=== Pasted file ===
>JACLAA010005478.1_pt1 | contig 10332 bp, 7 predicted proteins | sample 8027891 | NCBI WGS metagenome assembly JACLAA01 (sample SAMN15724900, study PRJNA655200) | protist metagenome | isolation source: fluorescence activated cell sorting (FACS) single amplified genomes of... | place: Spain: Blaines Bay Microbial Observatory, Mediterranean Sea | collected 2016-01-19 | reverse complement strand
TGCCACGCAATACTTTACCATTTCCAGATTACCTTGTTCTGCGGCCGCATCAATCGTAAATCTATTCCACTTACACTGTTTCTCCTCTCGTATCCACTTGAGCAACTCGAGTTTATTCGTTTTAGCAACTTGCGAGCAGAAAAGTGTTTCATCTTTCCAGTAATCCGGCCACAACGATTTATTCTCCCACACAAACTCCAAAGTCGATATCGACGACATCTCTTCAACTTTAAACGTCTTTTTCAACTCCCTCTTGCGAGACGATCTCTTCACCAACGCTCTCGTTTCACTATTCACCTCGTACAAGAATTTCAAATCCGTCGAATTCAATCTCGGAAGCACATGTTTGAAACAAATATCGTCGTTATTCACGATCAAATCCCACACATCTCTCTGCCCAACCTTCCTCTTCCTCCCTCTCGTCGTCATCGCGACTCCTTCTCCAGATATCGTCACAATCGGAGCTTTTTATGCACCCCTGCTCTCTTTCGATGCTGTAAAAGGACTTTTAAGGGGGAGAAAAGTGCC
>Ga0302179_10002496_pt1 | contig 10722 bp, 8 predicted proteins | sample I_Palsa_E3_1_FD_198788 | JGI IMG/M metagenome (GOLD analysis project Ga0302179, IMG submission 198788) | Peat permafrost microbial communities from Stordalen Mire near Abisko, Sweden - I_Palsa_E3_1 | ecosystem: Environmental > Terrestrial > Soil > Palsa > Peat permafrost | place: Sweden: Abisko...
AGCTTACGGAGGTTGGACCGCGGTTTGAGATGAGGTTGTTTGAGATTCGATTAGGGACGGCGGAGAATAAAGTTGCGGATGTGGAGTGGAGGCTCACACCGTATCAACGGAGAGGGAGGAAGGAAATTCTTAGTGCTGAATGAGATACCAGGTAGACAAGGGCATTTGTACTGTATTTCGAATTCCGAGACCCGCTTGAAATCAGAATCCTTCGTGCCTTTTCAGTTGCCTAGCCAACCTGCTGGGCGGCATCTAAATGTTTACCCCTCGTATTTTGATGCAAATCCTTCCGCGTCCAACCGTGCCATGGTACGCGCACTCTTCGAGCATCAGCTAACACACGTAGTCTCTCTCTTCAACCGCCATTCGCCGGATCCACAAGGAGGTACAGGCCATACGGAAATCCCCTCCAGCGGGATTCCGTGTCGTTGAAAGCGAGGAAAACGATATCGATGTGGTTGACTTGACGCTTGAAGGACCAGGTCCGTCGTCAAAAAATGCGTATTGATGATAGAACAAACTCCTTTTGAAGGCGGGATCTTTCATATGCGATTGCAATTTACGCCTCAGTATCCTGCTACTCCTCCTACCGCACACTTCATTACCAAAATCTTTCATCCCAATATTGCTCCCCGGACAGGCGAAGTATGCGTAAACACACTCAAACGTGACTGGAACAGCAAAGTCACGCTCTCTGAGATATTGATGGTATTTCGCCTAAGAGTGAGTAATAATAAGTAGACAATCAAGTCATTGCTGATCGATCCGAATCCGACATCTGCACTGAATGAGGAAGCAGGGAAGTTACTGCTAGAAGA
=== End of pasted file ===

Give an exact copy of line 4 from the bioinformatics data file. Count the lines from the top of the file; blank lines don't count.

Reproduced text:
AGCTTACGGAGGTTGGACCGCGGTTTGAGATGAGGTTGTTTGAGATTCGATTAGGGACGGCGGAGAATAAAGTTGCGGATGTGGAGTGGAGGCTCACACCGTATCAACGGAGAGGGAGGAAGGAAATTCTTAGTGCTGAATGAGATACCAGGTAGACAAGGGCATTTGTACTGTATTTCGAATTCCGAGACCCGCTTGAAATCAGAATCCTTCGTGCCTTTTCAGTTGCCTAGCCAACCTGCTGGGCGGCATCTAAATGTTTACCCCTCGTATTTTGATGCAAATCCTTCCGCGTCCAACCGTGCCATGGTACGCGCACTCTTCGAGCATCAGCTAACACACGTAGTCTCTCTCTTCAACCGCCATTCGCCGGATCCACAAGGAGGTACAGGCCATACGGAAATCCCCTCCAGCGGGATTCCGTGTCGTTGAAAGCGAGGAAAACGATATCGATGTGGTTGACTTGACGCTTGAAGGACCAGGTCCGTCGTCAAAAAATGCGTATTGATGATAGAACAAACTCCTTTTGAAGGCGGGATCTTTCATATGCGATTGCAATTTACGCCTCAGTATCCTGCTACTCCTCCTACCGCACACTTCATTACCAAAATCTTTCATCCCAATATTGCTCCCCGGACAGGCGAAGTATGCGTAAACACACTCAAACGTGACTGGAACAGCAAAGTCACGCTCTCTGAGATATTGATGGTATTTCGCCTAAGAGTGAGTAATAATAAGTAGACAATCAAGTCATTGCTGATCGATCCGAATCCGACATCTGCACTGAATGAGGAAGCAGGGAAGTTACTGCTAGAAGA